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Monday Morning Manager

Seven myths about managing performance

Special to The Globe and Mail

Even if your organization doesn’t have performance appraisal meetings, you have a performance management system. And most likely, your approach to managing performance is flawed, hurt by seven prominent myths.

That’s the argument of Pietro Micheli, a professor at Warwick Business School in Coventry, England, who has a background in manufacturing engineering and worked as a consultant and director of a government department before turning to academe.

He notes that investments in performance measurement and management systems have been steadily increasing over the past 20 years. In both private companies and the public sector, leaders depend on such systems to implement and communicate strategy, align employee behaviour, and improve performance.

The system might include performance appraisals (which he notes can get employees’ backs up), but even a more informal approach of setting organizational targets and mobilizing to reach those goals is performance management.

“Performance management systems can work, but sometimes they create disasters,” Prof. Micheli noted in an interview. “We think the systems will be positive, but not necessarily.”

In a recent article in Industry Week, he listed seven myths about performance management that promote the wrong behaviours and prevent success:

Myth 1. Numbers are objective

Numbers are powerful, and the best numbers are objective. But numbers are open to interpretation and to manipulation, so don’t expect everyone to accept your numbers and interpretation as valid. You must communicate the numbers, what they mean, and why they should be trusted. “Some organizations spend a lot of time getting very accurate, precise numbers and should spend more on communicating,” he said in the interview.

Myth 2. Data is accurate

Continuing that theme, he notes that once a performance management system is developed, leaders want the numbers to be as accurate and precise as possible. But compiling data is expensive and in business and government lots of data is unusable. “We need an equilibrium between what we spend on getting accurate data and what we do with it,” Prof. Micheli said.

He added that he knows of no organization that has studied what its performance management system costs, even roughly, so return on investment in these systems can’t be calculated. As with anything organizations do, costs and return are vital to understand.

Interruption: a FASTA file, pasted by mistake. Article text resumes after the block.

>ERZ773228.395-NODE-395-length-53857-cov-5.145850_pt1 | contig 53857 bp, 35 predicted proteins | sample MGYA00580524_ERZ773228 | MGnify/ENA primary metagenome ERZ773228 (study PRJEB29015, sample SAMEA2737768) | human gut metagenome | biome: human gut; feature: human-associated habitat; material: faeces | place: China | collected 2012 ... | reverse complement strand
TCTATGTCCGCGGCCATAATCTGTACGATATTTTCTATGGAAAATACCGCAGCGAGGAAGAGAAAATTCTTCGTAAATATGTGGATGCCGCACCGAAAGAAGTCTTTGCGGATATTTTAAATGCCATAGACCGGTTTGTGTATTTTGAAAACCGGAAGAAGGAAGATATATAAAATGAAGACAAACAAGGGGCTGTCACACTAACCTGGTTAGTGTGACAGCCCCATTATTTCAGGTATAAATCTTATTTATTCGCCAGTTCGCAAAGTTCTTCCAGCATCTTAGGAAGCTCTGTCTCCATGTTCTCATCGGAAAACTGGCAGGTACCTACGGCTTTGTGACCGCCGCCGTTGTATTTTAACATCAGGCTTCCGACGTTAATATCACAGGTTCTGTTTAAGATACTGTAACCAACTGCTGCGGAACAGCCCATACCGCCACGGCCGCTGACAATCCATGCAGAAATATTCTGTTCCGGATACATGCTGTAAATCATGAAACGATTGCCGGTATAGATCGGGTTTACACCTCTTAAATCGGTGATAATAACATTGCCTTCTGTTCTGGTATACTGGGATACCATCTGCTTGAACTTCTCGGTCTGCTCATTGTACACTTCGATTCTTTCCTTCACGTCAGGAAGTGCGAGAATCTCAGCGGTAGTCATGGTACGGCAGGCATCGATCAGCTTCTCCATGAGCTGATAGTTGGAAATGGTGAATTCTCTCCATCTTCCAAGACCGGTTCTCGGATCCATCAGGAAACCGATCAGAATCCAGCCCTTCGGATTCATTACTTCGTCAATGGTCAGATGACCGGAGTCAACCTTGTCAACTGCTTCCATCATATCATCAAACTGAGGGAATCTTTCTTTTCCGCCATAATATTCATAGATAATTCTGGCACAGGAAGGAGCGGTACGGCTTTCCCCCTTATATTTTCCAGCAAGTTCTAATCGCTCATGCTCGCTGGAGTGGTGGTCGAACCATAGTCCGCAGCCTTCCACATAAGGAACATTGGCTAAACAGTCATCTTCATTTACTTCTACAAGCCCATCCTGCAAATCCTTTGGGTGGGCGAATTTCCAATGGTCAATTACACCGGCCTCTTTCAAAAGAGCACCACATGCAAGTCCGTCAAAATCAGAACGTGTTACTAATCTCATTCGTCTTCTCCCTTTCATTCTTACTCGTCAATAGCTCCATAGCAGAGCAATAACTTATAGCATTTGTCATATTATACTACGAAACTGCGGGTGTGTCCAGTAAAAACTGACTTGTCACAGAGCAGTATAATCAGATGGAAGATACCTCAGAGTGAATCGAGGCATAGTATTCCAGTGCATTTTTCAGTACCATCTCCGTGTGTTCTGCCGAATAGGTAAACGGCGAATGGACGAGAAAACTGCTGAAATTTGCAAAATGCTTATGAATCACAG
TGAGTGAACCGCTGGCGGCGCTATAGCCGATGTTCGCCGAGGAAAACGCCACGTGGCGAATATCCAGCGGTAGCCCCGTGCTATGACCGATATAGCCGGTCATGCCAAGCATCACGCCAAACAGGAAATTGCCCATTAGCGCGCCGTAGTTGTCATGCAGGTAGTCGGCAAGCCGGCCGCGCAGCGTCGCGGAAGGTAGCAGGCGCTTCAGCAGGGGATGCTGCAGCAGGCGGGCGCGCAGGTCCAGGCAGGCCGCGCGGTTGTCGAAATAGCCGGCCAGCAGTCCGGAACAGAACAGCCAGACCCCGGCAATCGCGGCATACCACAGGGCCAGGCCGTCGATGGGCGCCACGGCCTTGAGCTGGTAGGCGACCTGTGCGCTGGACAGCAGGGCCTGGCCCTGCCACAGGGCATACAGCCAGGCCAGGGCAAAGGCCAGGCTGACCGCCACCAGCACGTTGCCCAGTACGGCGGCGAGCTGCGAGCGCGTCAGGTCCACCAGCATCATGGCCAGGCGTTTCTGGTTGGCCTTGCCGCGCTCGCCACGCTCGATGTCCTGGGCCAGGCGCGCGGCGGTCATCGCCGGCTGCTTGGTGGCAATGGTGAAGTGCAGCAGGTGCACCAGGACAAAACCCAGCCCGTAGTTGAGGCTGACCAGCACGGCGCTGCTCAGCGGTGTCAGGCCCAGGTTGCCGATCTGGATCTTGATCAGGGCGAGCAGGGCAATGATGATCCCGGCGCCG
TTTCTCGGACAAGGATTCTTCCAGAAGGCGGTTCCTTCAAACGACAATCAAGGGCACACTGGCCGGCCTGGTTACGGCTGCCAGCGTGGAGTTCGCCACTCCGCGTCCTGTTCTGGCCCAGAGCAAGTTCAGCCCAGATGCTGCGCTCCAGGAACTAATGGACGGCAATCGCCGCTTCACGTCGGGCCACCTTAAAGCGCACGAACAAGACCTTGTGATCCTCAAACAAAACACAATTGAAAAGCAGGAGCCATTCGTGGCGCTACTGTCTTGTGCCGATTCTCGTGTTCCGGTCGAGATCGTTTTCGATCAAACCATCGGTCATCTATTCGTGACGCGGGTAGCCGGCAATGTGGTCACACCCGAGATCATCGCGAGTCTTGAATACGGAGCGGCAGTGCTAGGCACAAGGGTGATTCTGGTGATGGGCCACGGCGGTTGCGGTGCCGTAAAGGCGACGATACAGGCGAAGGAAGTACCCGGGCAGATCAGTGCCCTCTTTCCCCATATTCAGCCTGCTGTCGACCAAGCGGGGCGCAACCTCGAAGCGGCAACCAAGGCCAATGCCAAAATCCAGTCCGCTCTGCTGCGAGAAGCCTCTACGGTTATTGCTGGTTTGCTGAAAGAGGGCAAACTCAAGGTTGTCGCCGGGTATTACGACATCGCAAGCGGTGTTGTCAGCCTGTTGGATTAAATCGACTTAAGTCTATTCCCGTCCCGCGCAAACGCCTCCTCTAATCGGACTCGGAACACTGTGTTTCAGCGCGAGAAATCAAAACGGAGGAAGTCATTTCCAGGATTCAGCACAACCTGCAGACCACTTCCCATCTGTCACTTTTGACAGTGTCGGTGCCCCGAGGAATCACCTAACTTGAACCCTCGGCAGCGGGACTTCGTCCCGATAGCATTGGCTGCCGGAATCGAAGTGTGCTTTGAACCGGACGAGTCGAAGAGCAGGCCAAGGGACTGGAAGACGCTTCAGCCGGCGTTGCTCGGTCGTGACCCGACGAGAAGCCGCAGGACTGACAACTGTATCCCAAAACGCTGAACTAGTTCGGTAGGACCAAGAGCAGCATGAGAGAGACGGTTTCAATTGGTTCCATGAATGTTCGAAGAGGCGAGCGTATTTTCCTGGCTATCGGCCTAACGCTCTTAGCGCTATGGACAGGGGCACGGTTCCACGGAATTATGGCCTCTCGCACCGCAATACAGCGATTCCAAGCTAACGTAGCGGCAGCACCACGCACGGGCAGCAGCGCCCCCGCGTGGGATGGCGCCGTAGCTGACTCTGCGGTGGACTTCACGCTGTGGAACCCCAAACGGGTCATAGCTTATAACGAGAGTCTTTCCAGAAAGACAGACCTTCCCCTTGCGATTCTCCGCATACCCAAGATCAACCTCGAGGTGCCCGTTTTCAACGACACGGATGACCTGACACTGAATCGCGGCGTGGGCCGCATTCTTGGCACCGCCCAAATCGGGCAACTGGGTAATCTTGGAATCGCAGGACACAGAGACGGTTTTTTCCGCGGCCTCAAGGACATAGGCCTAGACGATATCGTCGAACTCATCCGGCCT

Myth 3. More measures add more value

If a company has five performance measures, it might think it would be better off – or would gain added value – if it had 10 indicators. “But if you exceed a certain number of indicators the new ones introduced won’t give you value as there is no time to use them,” he said. “It’s like throwing money into a trash bin.” Instead, find the measures that are important – and that tell you something you can act upon – and then use just them.

Myth 4. Everyone should be aligned

A key mantra these days is that everyone in an organization should be aligned behind – understand and work toward – the main strategic goals. “But the typical way in which managers try to create alignment ends up generating bureaucracy and negatively impacting on staff morale. Recent studies show that while organizations are making considerable efforts to align behaviours and actions, their results are often dismal,” Prof. Michieli noted in the article.

Instead, managers and employees need some discretion to adjust targets and behaviours to fit their situation. For example, in a provincial health department it would be unwise to expect ambulances in urban and rural areas to hit the same targets. Similarly, call-centre managers need some leeway rather than be glued to global scripts and methods. “Not anarchy, but some discretion,” he stressed.

Myth 5. Incentives do the trick

Managers believe that by setting targets and rewards, they will motivate employees to achieve organizational goals. Prof. Micheli said that might work for a car salesman, where a bonus for selling a car spurs action. “But that’s fairly unique. In most places, people work in teams, and the impact of incentives is not as clear,” he said. He points as an example to schools, where performance management is increasingly being used to evaluate teachers, but the impact of families and peers on student performance is being ignored. As well, companies get into what he calls “the vicious cycle of performance management,” providing incentives that lead employees to become so fixated on the measures they forget the broader picture.

Myth 6. Performance measures foster change

Organizations often bring in performance indicators to point employees in new directions during periods of change. That can work, he said, but only if you remember to get rid of outdated measures. For example, many airlines kept focusing on customer satisfaction levels while Southwest Airlines and Ryanair made price a vital factor. You need a dynamic system, in which performance measures are revised regularly.

Myth 7. Control leads to improvements

Organizations bring in performance management to make improvements. Sometimes they succeed; often they don’t. “If you want to make improvements, the system must be dynamic, cost effective, and encourage learning rather than control,” he noted in the interview. “If people feel the effort is really about control, they will be suspicious and disengage.” Result: They won’t take your organization where you want it to go.

Special to The Globe and Mail

Harvey Schachter is a Battersea, Ont.-based writer specializing in management issues. He writes Monday Morning Manager and management book reviews for the print edition of Report on Business and an online work-life column Balance. E-mail Harvey Schachter